Crop rotation facts for kids

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Evidence of crop rotation - geograph.org.uk - 575041
Evidence of crop rotation

Crop rotation (Fallow land) is the practice of growing two (or more) dissimilar type of crops in the same space in sequence. It is one component of polyculture. Examples of types of crops that can be rotated include cereals and legumes, and deep-rooted and short-rooted plants.

Method and Purpose

Crop rotation is widely practiced in vegetable production, where it is possible to grow a cool-season crop (such as lettuce) in the spring, follow with a warm-season crop (such as tomatoes) in the summer, and then grow a winter crop (such as mache) harvested in early spring.

Crop rotation is less common with field crops because the timing is difficult to manage, particularly since most crop-growing regions experience a good deal of rainfall during the late spring and early summer season, which interrupts fieldwork.

Crop rotation avoids a decrease in soil fertility, as growing the same crop repeatedly in the same place eventually depletes the soil of various nutrients.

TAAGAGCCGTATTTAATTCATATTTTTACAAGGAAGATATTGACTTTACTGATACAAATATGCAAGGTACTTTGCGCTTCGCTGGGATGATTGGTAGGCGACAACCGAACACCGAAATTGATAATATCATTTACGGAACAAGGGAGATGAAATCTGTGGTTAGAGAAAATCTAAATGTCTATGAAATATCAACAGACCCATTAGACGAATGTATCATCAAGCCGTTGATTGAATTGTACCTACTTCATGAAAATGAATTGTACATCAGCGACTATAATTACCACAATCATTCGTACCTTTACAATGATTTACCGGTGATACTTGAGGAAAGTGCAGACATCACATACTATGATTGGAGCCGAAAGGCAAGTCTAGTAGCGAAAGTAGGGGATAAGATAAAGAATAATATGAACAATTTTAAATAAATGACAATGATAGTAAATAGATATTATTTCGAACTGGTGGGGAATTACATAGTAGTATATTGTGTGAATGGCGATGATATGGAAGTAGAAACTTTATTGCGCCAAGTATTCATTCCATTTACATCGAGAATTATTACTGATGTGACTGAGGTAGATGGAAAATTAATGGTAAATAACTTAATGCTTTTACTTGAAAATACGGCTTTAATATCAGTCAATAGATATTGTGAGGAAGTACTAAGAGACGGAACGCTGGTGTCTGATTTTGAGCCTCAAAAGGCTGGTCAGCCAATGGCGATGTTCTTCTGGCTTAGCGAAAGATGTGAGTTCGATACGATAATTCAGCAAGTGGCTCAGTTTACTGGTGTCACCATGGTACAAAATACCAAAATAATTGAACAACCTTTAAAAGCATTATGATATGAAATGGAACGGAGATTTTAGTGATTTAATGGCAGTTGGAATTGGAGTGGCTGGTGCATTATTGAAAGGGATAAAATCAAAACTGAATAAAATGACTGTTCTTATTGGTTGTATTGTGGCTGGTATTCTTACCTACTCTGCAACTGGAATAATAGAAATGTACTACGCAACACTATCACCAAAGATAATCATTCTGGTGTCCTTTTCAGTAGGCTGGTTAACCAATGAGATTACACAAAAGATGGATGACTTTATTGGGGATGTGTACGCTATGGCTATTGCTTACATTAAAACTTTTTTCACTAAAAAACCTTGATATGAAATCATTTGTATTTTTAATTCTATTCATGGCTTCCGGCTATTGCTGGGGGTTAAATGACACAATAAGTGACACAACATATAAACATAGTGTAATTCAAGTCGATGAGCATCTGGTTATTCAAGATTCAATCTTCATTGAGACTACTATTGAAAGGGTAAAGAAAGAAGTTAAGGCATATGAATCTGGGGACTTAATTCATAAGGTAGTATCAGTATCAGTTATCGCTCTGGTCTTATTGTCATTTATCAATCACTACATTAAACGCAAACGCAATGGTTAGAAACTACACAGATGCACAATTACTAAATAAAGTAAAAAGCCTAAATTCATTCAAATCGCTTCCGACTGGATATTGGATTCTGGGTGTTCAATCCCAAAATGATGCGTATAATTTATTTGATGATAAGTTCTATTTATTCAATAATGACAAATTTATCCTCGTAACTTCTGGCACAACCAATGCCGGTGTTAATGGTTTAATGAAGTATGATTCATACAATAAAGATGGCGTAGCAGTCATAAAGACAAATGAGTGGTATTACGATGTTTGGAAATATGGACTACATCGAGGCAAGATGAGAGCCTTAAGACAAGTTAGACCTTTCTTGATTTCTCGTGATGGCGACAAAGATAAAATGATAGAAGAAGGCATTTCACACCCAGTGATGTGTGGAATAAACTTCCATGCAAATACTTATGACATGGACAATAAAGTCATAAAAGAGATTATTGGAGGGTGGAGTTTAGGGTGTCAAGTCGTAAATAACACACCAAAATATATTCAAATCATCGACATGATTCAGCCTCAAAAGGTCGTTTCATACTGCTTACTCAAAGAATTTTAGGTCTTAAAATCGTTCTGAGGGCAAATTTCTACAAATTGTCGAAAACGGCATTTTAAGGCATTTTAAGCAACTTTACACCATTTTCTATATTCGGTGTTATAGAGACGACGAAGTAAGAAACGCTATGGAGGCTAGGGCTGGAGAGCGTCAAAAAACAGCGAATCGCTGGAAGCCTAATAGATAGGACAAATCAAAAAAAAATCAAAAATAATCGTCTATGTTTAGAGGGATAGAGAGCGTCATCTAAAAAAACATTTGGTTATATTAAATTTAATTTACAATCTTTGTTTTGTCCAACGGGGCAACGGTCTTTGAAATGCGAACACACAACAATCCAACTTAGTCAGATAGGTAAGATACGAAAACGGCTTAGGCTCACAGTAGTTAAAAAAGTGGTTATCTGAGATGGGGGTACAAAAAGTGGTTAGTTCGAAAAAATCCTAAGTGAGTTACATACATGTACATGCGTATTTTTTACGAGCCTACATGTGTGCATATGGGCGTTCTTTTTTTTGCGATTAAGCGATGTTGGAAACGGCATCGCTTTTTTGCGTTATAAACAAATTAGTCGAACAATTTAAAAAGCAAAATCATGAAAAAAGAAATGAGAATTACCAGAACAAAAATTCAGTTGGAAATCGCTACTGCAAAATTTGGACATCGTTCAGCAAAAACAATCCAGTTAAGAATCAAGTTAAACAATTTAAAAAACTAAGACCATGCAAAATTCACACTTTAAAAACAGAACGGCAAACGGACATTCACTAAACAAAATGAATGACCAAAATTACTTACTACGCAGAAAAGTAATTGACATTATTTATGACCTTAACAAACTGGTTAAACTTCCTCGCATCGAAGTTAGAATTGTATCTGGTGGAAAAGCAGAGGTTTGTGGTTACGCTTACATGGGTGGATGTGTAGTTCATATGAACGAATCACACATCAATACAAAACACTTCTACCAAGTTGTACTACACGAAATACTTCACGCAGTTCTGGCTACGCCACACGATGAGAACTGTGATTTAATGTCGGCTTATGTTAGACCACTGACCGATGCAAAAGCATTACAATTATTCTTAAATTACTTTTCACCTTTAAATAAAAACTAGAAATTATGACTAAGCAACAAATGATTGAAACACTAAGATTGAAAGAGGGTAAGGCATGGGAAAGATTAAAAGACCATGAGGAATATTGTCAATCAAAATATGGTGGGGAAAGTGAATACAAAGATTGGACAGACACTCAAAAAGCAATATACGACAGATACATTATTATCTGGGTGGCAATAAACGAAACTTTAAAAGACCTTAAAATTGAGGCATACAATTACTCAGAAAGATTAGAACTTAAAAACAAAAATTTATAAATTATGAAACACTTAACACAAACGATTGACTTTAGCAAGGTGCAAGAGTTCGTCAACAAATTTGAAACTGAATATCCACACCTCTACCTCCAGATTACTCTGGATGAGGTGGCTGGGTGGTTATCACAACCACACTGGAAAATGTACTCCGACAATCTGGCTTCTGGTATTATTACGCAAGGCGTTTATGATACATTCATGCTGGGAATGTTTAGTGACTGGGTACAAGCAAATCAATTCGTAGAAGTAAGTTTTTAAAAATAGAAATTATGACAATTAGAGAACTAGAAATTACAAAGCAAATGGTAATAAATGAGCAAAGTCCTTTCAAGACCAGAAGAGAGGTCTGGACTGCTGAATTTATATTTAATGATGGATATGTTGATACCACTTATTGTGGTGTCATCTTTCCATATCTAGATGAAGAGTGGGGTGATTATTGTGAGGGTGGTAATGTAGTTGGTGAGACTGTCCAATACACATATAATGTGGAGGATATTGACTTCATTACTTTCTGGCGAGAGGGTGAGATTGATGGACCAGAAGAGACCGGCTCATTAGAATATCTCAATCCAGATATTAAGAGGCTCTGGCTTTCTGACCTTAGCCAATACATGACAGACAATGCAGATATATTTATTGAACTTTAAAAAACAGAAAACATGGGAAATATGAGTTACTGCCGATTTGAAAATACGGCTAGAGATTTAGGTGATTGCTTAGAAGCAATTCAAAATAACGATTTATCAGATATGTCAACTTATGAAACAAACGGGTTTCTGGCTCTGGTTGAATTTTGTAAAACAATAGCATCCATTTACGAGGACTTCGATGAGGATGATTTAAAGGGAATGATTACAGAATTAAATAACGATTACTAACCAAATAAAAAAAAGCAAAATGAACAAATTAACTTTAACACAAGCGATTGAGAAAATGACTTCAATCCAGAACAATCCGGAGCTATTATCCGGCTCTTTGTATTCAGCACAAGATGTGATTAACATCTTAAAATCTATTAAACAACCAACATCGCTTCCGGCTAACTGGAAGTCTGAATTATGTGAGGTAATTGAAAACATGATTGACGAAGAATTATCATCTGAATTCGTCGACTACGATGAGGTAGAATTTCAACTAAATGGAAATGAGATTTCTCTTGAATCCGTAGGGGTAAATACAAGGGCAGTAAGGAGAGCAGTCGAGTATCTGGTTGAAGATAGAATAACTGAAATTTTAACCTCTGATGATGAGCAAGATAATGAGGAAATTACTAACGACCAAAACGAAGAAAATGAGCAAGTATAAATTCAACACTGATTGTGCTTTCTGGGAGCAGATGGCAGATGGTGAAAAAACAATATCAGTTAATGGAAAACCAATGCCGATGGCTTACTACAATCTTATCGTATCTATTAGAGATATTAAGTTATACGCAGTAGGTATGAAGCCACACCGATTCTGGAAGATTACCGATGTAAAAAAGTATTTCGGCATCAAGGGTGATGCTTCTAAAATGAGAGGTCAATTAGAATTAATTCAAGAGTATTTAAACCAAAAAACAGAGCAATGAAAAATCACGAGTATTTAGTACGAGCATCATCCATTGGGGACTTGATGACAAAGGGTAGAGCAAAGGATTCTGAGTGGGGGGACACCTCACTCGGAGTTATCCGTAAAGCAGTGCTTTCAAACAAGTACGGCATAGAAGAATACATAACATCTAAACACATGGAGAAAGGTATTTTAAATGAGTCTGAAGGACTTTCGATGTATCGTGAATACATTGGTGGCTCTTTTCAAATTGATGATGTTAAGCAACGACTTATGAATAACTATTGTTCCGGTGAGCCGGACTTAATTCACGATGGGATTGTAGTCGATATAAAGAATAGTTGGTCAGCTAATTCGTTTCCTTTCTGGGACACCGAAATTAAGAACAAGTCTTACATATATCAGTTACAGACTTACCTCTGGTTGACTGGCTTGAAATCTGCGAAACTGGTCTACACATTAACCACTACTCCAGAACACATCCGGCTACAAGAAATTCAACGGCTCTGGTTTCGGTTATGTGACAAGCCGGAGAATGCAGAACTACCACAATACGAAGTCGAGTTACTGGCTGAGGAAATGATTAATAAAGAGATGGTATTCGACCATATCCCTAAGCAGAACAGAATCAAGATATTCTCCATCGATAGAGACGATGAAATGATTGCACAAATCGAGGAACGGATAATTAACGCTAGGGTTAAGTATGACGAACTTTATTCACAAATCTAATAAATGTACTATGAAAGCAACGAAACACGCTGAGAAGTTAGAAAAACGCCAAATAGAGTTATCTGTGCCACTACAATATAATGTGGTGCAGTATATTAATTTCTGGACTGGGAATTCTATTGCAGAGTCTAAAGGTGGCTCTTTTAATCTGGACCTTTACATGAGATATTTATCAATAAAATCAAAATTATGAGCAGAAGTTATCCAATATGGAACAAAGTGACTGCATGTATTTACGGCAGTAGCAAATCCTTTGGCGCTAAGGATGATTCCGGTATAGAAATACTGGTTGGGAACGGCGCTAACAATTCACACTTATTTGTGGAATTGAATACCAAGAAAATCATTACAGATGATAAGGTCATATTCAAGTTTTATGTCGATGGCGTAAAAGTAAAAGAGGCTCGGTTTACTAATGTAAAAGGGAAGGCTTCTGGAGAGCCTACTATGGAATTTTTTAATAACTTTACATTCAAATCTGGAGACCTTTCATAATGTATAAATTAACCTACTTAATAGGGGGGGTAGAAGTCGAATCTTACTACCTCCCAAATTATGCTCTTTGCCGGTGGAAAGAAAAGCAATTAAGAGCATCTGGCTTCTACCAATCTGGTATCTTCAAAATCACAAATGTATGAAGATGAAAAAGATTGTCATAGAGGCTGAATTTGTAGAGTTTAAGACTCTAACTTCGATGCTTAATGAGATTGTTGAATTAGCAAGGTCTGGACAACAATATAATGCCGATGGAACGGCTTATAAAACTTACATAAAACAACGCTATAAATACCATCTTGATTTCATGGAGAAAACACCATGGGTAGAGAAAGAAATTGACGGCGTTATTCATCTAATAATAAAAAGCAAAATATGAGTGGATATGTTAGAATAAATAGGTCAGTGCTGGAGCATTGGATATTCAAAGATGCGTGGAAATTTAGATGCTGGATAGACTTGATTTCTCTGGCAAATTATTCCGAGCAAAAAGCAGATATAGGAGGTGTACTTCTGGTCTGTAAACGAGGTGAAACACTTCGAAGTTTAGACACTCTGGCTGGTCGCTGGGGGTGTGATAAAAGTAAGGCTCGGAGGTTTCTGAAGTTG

A crop that leaches the soil of one kind of nutrient is followed during the next growing season by a crop that returns that nutrient to the soil, for example, rice followed by wheat, or rice followed by cotton. If crop rotation is done properly, farmers can keep their fields under continuous production, without a need to let them lie fallow or to apply artificial fertilizers, both of which can be expensive.

Crop rotation is also used to control pests and diseases that can become established in the soil over time. Families of plants tend to have similar pests. By regularly changing the planting location, the pest cycles can be broken or limited.

History

Crop rotation was already mentioned in the Roman literature, and referred to by great civilizations in Africa and Asia. From the end of the Middle Ages until the 20th century, the three-year rotation was practised by farmers in Europe with a rotation: rye or winter wheat, followed by spring oats or barley, then letting the soil rest (fallow) during the third stage.

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